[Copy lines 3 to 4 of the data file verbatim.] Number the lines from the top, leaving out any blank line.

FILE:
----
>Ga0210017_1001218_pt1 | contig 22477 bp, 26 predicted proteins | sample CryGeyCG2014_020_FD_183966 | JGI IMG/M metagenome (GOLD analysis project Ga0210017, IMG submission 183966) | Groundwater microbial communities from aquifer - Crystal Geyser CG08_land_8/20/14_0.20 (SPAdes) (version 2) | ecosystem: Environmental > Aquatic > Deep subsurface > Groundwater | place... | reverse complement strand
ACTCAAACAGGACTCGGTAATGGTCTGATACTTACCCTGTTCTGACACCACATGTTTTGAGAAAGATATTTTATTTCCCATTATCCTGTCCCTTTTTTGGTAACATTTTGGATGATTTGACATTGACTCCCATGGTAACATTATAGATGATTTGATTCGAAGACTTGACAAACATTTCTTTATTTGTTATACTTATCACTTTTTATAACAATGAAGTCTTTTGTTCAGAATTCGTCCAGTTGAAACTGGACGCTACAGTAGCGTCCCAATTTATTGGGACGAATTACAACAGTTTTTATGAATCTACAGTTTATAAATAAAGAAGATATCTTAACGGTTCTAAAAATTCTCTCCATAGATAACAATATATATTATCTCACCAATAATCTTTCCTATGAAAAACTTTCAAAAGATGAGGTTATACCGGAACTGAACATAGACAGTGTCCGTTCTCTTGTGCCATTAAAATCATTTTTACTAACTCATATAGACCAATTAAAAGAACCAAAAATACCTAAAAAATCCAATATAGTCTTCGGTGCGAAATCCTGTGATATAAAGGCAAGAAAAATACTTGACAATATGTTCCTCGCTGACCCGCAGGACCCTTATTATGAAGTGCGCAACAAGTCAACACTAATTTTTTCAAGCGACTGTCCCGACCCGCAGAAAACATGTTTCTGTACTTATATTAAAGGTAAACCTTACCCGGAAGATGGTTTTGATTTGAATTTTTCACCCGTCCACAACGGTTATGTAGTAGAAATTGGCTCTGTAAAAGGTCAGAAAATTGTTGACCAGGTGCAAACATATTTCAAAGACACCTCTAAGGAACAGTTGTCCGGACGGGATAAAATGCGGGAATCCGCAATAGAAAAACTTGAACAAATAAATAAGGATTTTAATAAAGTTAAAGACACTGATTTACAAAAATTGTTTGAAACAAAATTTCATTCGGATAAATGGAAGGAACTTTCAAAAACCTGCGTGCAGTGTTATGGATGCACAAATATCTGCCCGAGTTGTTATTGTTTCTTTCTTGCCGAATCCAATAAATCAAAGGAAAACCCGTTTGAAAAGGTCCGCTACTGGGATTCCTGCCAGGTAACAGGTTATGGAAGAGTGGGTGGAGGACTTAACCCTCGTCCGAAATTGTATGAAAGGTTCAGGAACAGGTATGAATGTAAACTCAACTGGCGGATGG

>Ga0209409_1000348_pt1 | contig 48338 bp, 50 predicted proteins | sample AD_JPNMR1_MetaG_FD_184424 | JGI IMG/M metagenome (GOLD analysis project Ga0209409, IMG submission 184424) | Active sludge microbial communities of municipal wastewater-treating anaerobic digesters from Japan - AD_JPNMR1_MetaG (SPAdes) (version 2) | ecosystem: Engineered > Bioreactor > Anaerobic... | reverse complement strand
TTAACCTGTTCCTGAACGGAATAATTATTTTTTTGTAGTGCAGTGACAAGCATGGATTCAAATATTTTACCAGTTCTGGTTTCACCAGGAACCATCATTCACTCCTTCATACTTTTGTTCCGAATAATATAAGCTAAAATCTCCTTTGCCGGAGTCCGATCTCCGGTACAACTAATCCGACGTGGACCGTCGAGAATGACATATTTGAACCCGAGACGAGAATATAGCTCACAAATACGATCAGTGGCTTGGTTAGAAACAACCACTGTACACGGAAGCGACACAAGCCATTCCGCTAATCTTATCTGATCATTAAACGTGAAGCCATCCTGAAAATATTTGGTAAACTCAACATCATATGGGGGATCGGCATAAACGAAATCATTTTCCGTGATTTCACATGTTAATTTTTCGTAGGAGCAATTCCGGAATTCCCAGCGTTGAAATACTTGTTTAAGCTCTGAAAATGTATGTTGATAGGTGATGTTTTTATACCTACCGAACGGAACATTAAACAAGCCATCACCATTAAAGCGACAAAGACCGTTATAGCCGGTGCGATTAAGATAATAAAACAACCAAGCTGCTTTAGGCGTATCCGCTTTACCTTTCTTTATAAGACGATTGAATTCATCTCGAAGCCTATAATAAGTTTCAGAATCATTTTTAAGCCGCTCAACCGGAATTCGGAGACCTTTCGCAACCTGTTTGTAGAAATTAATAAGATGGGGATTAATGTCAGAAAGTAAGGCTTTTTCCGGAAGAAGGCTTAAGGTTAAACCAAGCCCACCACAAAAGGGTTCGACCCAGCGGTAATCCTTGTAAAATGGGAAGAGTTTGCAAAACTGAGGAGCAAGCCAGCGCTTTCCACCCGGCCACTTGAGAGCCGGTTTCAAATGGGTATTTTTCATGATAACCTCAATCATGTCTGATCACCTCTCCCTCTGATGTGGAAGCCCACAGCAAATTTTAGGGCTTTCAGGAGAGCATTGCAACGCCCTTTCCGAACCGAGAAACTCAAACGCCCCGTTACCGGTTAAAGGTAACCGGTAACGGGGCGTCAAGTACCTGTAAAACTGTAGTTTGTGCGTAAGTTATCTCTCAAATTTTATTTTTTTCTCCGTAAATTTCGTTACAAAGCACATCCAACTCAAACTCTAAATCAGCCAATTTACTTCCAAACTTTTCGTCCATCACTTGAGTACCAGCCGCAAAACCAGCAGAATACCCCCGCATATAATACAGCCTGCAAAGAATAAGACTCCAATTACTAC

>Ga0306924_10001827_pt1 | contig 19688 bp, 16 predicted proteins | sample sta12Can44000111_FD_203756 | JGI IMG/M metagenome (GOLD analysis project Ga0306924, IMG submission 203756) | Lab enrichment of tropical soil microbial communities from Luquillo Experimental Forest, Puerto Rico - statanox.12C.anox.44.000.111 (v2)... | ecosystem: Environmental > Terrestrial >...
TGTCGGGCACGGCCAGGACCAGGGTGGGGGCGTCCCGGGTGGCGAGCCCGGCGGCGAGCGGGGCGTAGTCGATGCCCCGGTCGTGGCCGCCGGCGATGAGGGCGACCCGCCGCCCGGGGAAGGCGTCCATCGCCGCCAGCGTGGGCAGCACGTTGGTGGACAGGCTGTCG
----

>Ga0209409_1000348_pt1 | contig 48338 bp, 50 predicted proteins | sample AD_JPNMR1_MetaG_FD_184424 | JGI IMG/M metagenome (GOLD analysis project Ga0209409, IMG submission 184424) | Active sludge microbial communities of municipal wastewater-treating anaerobic digesters from Japan - AD_JPNMR1_MetaG (SPAdes) (version 2) | ecosystem: Engineered > Bioreactor > Anaerobic... | reverse complement strand
TTAACCTGTTCCTGAACGGAATAATTATTTTTTTGTAGTGCAGTGACAAGCATGGATTCAAATATTTTACCAGTTCTGGTTTCACCAGGAACCATCATTCACTCCTTCATACTTTTGTTCCGAATAATATAAGCTAAAATCTCCTTTGCCGGAGTCCGATCTCCGGTACAACTAATCCGACGTGGACCGTCGAGAATGACATATTTGAACCCGAGACGAGAATATAGCTCACAAATACGATCAGTGGCTTGGTTAGAAACAACCACTGTACACGGAAGCGACACAAGCCATTCCGCTAATCTTATCTGATCATTAAACGTGAAGCCATCCTGAAAATATTTGGTAAACTCAACATCATATGGGGGATCGGCATAAACGAAATCATTTTCCGTGATTTCACATGTTAATTTTTCGTAGGAGCAATTCCGGAATTCCCAGCGTTGAAATACTTGTTTAAGCTCTGAAAATGTATGTTGATAGGTGATGTTTTTATACCTACCGAACGGAACATTAAACAAGCCATCACCATTAAAGCGACAAAGACCGTTATAGCCGGTGCGATTAAGATAATAAAACAACCAAGCTGCTTTAGGCGTATCCGCTTTACCTTTCTTTATAAGACGATTGAATTCATCTCGAAGCCTATAATAAGTTTCAGAATCATTTTTAAGCCGCTCAACCGGAATTCGGAGACCTTTCGCAACCTGTTTGTAGAAATTAATAAGATGGGGATTAATGTCAGAAAGTAAGGCTTTTTCCGGAAGAAGGCTTAAGGTTAAACCAAGCCCACCACAAAAGGGTTCGACCCAGCGGTAATCCTTGTAAAATGGGAAGAGTTTGCAAAACTGAGGAGCAAGCCAGCGCTTTCCACCCGGCCACTTGAGAGCCGGTTTCAAATGGGTATTTTTCATGATAACCTCAATCATGTCTGATCACCTCTCCCTCTGATGTGGAAGCCCACAGCAAATTTTAGGGCTTTCAGGAGAGCATTGCAACGCCCTTTCCGAACCGAGAAACTCAAACGCCCCGTTACCGGTTAAAGGTAACCGGTAACGGGGCGTCAAGTACCTGTAAAACTGTAGTTTGTGCGTAAGTTATCTCTCAAATTTTATTTTTTTCTCCGTAAATTTCGTTACAAAGCACATCCAACTCAAACTCTAAATCAGCCAATTTACTTCCAAACTTTTCGTCCATCACTTGAGTACCAGCCGCAAAACCAGCAGAATACCCCCGCATATAATACAGCCTGCAAAGAATAAGACTCCAATTACTAC